A founding member of Conference USA, the University of Louisville began play in the new league in 1995 and would call it home for a decade.
Joining Louisville in the 12 team league were: Charlotte, Cincinnati, DePaul, Marquette, Memphis, Saint Louis, South Florida, Southern Miss, Tulane, and UAB. Houston was also a founding institution but didn't begin play in C-USA until 1996.
The long overdue move from Old Cardinal Stadium to the on-campus 42,000 seat Papa John's Cardinal Stadium became the football program's new home in 1998. The facility, which sparked a building boom for U of L athletics, brought with it an period of significant growth for the Cardinals football program. It's a period that continued throughout the C-USA era and continues today.
One of the many key moments during Jurich's on-going tenure came early on when he replaced Ron Cooper, who went just 13-20 in three seasons as head coach, with John L. Smith as the program moved into the new stadium. After three seasons in his first Division I head coaching job at Utah State, Smith proved quick to rebuild. In his first season he transformed a 1-10 team the year prior into one that finished the season with a winning record and a spot in the 1998 Motor City Bowl.
Smith directed the Cardinals for 5 seasons, compiling a 41-21 record while claiming the program's first conference title since winning the 1972 Missouri Valley Conference race. The Cardinals would win C-USA twice during his tenure and reach a bowl game every season. The best finish was in 2001 when the Cardinals finished 10-2, defeated No. 19 BYU 28-10 in the Liberty Bowl and ended the season ranked No. 17 in the final AP Top 25.
Smith's departure for Michigan State opened the door for former Cardinals offensive coordinator Bobby Petrino to take the program to an even higher level. Making his head coaching debut, Petrino's first two seasons at Louisville were in Conference USA, a league he'd dominate before the school departed for it's next home. The Cardinals compiled a 20-5 record during those seasons. The 2004 squad outscored conference foes by an average of 37 points while compiling an 11-1 record. The Cardinals capped their final year in C-USA with a 44-40 win over No. 10 Boise State in the Liberty Bowl and finished No. 6 in the final AP Top 25.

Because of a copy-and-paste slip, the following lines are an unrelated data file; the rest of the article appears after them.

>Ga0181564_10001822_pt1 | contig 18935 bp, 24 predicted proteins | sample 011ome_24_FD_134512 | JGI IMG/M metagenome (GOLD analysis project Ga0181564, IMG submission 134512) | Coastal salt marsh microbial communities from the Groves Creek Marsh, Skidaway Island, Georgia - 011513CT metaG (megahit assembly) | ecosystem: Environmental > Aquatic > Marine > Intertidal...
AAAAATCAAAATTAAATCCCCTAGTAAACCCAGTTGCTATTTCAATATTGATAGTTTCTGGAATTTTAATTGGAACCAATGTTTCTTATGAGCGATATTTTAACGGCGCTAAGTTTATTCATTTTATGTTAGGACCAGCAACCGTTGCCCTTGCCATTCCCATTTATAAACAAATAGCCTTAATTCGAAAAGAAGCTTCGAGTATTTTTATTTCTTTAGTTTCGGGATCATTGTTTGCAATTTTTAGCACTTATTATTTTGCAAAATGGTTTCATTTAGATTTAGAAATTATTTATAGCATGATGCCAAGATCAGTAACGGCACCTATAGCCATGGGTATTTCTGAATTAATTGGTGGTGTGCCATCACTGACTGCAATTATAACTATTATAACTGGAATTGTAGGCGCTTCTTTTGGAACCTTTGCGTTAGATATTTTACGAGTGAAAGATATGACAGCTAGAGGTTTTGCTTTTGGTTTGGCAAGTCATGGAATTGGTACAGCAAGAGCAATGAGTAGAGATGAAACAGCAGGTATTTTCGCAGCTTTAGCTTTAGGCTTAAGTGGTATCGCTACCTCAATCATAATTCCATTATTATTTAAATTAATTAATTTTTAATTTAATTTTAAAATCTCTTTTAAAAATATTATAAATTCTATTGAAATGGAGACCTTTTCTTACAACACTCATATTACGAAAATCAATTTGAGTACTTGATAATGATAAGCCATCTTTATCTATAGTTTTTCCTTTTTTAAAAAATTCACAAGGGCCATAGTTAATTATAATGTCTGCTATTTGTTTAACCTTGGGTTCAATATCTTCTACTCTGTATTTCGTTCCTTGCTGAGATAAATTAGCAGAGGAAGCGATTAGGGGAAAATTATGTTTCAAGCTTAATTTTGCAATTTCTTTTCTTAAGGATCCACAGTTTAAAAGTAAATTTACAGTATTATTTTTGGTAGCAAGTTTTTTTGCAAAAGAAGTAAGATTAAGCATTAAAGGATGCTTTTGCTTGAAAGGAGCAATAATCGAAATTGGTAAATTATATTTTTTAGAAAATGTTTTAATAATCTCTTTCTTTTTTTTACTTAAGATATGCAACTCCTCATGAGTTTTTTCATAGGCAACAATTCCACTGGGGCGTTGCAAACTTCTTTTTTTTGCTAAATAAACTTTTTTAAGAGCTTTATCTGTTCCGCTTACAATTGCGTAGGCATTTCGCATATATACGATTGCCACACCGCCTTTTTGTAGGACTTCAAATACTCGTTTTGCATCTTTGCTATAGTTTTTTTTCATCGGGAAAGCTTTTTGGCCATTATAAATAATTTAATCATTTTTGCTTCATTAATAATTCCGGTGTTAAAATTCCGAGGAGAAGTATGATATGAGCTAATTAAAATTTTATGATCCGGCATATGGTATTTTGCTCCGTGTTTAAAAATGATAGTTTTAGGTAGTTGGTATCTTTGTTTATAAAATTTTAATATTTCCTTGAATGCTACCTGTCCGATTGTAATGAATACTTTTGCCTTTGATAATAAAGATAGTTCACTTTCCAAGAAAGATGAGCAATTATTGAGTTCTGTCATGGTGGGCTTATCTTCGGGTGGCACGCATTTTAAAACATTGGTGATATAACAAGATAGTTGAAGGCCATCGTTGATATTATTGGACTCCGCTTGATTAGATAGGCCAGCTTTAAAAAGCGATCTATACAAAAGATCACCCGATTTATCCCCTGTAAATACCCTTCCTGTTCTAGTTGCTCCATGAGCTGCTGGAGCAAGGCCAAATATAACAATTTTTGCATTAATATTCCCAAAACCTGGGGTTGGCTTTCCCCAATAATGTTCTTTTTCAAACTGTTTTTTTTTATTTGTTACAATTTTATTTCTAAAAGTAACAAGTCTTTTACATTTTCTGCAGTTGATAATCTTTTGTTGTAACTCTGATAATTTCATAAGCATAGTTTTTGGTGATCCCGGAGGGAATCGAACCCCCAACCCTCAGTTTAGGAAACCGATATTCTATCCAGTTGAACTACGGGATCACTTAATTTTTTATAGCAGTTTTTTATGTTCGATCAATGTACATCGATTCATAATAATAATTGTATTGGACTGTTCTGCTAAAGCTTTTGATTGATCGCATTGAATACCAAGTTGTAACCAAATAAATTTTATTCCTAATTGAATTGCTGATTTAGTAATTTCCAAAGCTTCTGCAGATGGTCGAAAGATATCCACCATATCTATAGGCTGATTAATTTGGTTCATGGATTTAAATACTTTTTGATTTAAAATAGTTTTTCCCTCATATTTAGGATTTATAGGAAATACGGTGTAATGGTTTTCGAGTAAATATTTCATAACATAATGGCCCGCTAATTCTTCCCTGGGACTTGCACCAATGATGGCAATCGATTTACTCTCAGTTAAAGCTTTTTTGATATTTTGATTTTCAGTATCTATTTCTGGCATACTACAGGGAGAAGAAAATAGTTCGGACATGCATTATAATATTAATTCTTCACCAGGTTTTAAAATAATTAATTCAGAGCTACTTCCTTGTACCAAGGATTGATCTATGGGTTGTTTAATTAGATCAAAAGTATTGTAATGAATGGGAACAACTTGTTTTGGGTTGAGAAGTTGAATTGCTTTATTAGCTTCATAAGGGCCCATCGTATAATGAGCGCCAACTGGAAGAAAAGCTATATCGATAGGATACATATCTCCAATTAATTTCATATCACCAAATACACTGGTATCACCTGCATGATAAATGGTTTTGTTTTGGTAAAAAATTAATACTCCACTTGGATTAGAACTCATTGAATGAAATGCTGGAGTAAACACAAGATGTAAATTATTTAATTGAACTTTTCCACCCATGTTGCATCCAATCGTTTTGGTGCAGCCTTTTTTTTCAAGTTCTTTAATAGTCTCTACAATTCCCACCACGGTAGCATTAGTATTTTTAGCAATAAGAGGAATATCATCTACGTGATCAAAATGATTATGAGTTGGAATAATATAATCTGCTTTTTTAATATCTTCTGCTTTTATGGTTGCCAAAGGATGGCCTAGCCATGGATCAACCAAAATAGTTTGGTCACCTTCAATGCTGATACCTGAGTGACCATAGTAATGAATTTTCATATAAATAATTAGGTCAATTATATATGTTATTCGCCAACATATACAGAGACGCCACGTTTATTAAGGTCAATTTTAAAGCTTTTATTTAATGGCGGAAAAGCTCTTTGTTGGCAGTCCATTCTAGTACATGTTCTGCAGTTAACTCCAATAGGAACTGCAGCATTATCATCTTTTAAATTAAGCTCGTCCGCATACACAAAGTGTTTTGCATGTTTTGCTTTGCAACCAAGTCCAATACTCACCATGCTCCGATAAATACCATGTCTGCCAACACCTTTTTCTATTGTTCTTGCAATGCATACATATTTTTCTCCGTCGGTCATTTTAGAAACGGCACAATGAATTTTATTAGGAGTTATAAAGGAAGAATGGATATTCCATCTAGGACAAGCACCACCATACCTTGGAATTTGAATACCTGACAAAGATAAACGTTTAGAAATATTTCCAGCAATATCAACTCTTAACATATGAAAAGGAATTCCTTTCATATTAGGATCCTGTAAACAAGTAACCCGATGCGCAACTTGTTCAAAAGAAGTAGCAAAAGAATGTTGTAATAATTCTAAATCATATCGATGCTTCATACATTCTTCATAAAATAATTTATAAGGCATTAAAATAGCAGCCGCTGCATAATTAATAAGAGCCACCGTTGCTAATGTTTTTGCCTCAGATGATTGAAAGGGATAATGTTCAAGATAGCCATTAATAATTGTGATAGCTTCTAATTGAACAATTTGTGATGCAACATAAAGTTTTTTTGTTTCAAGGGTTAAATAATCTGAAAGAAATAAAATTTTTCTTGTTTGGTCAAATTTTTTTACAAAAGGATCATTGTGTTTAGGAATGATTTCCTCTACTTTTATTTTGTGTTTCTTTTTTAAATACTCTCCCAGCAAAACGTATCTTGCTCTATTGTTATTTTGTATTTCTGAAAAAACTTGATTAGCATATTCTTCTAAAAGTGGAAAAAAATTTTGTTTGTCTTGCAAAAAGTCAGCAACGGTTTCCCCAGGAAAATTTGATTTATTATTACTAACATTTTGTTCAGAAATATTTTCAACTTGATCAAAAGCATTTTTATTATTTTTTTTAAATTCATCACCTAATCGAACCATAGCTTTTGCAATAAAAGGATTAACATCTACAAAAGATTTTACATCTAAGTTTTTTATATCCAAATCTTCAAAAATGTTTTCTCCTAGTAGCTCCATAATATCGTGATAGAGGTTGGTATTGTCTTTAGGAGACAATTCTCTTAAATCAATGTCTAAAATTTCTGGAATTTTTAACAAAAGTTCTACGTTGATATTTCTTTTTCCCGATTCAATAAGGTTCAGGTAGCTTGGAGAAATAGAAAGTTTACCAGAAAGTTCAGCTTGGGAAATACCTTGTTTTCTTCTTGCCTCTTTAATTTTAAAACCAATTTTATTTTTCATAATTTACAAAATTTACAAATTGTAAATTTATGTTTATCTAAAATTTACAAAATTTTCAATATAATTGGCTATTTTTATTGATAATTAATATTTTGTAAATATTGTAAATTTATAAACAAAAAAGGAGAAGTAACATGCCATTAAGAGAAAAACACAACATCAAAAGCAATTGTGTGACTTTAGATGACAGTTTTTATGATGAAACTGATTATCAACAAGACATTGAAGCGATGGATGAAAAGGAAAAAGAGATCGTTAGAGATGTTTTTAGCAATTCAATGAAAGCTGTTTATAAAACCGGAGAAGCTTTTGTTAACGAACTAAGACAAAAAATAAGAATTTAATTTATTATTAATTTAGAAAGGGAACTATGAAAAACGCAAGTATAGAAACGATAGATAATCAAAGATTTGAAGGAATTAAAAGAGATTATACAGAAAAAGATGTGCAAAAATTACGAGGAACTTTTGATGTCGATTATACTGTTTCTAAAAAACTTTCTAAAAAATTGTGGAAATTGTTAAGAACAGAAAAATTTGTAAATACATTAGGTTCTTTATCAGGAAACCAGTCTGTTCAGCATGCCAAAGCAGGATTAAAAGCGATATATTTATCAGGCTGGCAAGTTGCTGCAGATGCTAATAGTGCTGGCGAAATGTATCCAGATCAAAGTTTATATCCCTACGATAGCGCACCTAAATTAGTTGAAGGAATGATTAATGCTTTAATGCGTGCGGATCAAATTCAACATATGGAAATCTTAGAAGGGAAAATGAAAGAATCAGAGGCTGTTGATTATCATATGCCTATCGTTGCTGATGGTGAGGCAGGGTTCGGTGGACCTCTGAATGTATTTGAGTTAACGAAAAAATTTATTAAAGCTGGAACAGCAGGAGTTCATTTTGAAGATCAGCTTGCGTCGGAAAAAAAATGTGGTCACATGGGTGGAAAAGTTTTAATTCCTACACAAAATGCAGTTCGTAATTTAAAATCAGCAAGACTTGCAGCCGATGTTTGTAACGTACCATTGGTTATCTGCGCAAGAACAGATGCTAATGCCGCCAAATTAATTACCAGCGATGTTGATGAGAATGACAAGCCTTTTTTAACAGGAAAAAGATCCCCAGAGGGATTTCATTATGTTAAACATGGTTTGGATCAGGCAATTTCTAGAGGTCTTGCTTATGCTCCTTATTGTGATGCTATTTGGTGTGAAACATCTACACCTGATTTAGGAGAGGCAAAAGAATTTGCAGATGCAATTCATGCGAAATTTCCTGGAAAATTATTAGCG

Three of the football program's best at their positions, wide receiver Deion Branch, cornerback Sam Madison, and quarterback Chris Redman have had their jerseys honored by the school. Redman and quarterback Dave Ragone (3 times) were named the league's Offensive Player of the Year, while linebacker Tyrus McCloud (twice) and DeWayne White both earned Defensive Player of the Year honors. 79 Cardinals earned All-Conference honors during the decade of C-USA play, with Anthony Floyd, Ibn Green, Bobby Leffew and Sam Madison each earning 1st Team All-American accolades.
Arguably the most important coaching transitions in the university's history occurred in 2001.